September 15 2008 / by Jeff Hilford / In association with Future Blogger.net
Category: Government Year: 2008 Rating: 6 Hot
I can feel my relationship with nature changing. The other day a big ass bumble bee was hovering around my face for a prolonged period of time. I mean we were having a stare down. I’m relatively sure that it was a real bee, but it spent an unusual amount of time right in my face – flew away and then back several times. It felt like there was some intelligence and intention behind it’s activities. Like it was gathering information.
Now before you label me as paranoid (at least wait until the end of the post), consider all of the increased surveillance activity that we know is going on and think about what we might not (take Bob Woodward’s cryptic interview reference from last week as an example).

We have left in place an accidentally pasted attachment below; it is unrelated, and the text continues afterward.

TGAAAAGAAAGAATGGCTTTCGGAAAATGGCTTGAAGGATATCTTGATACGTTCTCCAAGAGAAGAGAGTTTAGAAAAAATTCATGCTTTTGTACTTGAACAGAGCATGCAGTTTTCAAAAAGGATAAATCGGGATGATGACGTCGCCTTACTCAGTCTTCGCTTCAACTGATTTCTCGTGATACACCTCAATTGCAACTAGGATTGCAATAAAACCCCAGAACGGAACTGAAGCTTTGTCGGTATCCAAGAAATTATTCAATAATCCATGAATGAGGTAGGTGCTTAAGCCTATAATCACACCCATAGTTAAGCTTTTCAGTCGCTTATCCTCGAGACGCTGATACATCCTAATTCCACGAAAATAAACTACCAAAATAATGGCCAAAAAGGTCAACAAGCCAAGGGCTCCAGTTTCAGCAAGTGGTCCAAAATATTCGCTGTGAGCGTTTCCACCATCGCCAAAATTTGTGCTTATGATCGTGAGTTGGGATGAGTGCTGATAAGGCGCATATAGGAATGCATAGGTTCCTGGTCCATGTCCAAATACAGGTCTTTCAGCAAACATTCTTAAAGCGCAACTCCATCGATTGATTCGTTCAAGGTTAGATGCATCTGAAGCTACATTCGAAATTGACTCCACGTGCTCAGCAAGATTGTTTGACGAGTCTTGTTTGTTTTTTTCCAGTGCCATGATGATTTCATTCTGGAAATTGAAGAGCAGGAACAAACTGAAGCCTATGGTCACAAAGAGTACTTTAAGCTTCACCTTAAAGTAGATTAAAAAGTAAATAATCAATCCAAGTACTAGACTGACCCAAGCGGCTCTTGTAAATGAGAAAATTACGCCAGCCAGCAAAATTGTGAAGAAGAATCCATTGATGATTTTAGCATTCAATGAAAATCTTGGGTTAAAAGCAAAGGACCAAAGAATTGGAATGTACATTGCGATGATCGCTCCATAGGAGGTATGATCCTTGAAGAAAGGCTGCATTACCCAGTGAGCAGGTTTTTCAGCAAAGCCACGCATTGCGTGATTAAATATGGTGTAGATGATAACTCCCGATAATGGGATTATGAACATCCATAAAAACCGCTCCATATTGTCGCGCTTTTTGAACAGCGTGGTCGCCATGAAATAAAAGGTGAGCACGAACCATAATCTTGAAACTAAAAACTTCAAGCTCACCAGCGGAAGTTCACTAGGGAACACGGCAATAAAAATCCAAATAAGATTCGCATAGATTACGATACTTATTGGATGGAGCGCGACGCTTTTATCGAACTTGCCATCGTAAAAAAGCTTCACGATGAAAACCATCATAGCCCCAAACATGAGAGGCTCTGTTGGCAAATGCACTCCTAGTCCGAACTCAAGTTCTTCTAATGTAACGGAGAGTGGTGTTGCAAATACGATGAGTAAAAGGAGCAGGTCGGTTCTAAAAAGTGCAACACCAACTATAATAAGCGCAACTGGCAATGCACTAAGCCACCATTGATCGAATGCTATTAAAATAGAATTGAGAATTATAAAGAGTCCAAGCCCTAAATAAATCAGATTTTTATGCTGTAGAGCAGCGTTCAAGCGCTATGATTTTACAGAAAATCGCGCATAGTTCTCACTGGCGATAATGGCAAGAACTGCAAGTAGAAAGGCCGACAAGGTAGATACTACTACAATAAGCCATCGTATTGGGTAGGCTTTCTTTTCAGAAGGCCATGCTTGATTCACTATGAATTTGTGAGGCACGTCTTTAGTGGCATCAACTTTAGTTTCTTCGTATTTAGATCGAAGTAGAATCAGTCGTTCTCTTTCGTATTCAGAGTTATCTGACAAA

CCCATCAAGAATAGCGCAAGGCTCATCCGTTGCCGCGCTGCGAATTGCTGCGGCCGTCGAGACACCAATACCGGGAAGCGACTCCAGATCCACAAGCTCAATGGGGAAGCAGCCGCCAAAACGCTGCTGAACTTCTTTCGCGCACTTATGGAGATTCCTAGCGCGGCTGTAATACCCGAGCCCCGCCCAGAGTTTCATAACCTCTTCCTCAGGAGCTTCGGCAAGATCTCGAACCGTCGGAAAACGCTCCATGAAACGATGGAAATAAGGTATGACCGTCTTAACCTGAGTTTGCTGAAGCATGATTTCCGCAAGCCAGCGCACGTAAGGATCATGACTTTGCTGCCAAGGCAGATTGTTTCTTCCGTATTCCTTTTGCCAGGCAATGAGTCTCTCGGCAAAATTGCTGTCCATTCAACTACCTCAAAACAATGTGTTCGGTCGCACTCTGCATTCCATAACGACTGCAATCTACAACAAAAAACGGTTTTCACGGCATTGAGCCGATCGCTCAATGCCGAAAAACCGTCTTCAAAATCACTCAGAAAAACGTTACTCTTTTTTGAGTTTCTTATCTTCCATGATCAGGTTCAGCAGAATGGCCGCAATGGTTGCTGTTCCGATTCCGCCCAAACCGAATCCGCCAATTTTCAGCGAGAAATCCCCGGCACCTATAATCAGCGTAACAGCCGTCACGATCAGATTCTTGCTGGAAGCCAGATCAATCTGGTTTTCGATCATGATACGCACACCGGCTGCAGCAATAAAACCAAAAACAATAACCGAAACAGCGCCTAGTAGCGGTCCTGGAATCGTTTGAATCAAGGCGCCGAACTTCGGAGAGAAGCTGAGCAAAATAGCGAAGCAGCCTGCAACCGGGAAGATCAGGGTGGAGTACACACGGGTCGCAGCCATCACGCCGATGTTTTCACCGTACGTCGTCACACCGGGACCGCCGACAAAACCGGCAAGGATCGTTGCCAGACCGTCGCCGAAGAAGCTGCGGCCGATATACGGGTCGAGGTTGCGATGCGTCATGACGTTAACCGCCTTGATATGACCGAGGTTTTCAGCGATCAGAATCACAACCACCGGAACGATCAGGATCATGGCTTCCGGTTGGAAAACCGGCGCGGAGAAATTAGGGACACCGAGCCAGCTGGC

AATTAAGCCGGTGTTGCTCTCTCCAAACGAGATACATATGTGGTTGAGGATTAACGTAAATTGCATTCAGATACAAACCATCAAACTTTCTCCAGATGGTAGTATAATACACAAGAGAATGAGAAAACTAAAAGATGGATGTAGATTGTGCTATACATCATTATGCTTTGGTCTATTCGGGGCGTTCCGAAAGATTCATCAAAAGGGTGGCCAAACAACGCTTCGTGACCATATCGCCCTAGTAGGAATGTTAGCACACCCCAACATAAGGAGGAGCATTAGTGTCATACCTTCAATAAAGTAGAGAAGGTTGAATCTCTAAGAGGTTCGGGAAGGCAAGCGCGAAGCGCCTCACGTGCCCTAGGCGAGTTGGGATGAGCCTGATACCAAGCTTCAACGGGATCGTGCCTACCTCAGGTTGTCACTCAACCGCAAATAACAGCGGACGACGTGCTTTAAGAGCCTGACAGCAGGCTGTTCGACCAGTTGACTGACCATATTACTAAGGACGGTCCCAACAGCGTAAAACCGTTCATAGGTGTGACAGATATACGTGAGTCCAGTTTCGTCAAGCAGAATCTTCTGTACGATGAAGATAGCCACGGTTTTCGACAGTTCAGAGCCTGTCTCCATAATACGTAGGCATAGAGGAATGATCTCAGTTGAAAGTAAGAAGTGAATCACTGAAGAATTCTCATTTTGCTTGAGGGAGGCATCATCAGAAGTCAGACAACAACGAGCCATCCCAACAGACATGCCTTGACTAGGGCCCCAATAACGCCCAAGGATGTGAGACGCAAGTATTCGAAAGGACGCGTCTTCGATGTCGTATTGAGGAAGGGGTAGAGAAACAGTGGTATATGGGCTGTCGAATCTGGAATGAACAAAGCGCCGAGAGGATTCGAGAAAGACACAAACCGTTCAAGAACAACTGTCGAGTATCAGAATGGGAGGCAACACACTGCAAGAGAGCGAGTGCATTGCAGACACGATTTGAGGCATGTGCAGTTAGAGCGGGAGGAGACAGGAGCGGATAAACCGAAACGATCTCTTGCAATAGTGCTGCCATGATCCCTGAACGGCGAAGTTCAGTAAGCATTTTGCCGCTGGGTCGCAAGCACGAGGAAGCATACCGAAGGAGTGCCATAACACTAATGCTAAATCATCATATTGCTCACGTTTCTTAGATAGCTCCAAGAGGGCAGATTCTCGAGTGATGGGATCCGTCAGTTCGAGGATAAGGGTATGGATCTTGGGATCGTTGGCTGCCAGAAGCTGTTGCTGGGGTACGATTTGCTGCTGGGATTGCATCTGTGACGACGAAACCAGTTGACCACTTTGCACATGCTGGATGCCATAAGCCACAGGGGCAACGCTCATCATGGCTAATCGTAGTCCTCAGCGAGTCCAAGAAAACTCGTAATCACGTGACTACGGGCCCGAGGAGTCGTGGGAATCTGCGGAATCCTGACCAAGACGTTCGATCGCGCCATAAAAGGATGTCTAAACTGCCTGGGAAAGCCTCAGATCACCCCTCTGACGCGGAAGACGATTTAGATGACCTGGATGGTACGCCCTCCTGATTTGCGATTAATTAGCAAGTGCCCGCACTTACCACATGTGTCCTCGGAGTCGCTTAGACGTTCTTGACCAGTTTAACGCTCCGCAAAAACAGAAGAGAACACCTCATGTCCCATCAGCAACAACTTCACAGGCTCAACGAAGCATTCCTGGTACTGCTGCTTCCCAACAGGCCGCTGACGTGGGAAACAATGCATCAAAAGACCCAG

Advances in robotics, miniturization and cost reduction in video cameras are transforming the economics and viability of surveillance. The increasing number and granularity of commercial satellite technology platforms, aerial drones, advances in facial recognition and image processing are increasingly enabling visual quantification of everything that happens in outdoor space. This is a trend that will only accelerate, driven primarily by security threats and the increase in destructive capabilities of small groups of people and individuals.
For large metropolitan cities, there really is no choice in the matter. London has already embraced extensive monitoring of public spaces and New York City has undertaken an ambitious project which includes the Ring of Steel. Though interfaces like Google Maps and Google Street View are currently static, they will eventually become real-time as the world moves towards becoming an unscripted 24-7 reality tv program.
So how do I know if that bee was real or surveillance. Well, short of swatting it and finding out for sure, I don’t. But I do believe that pretty soon these will be just another weapon in an increasingly large arsenal of behavior mapping and large scale societal surveillance.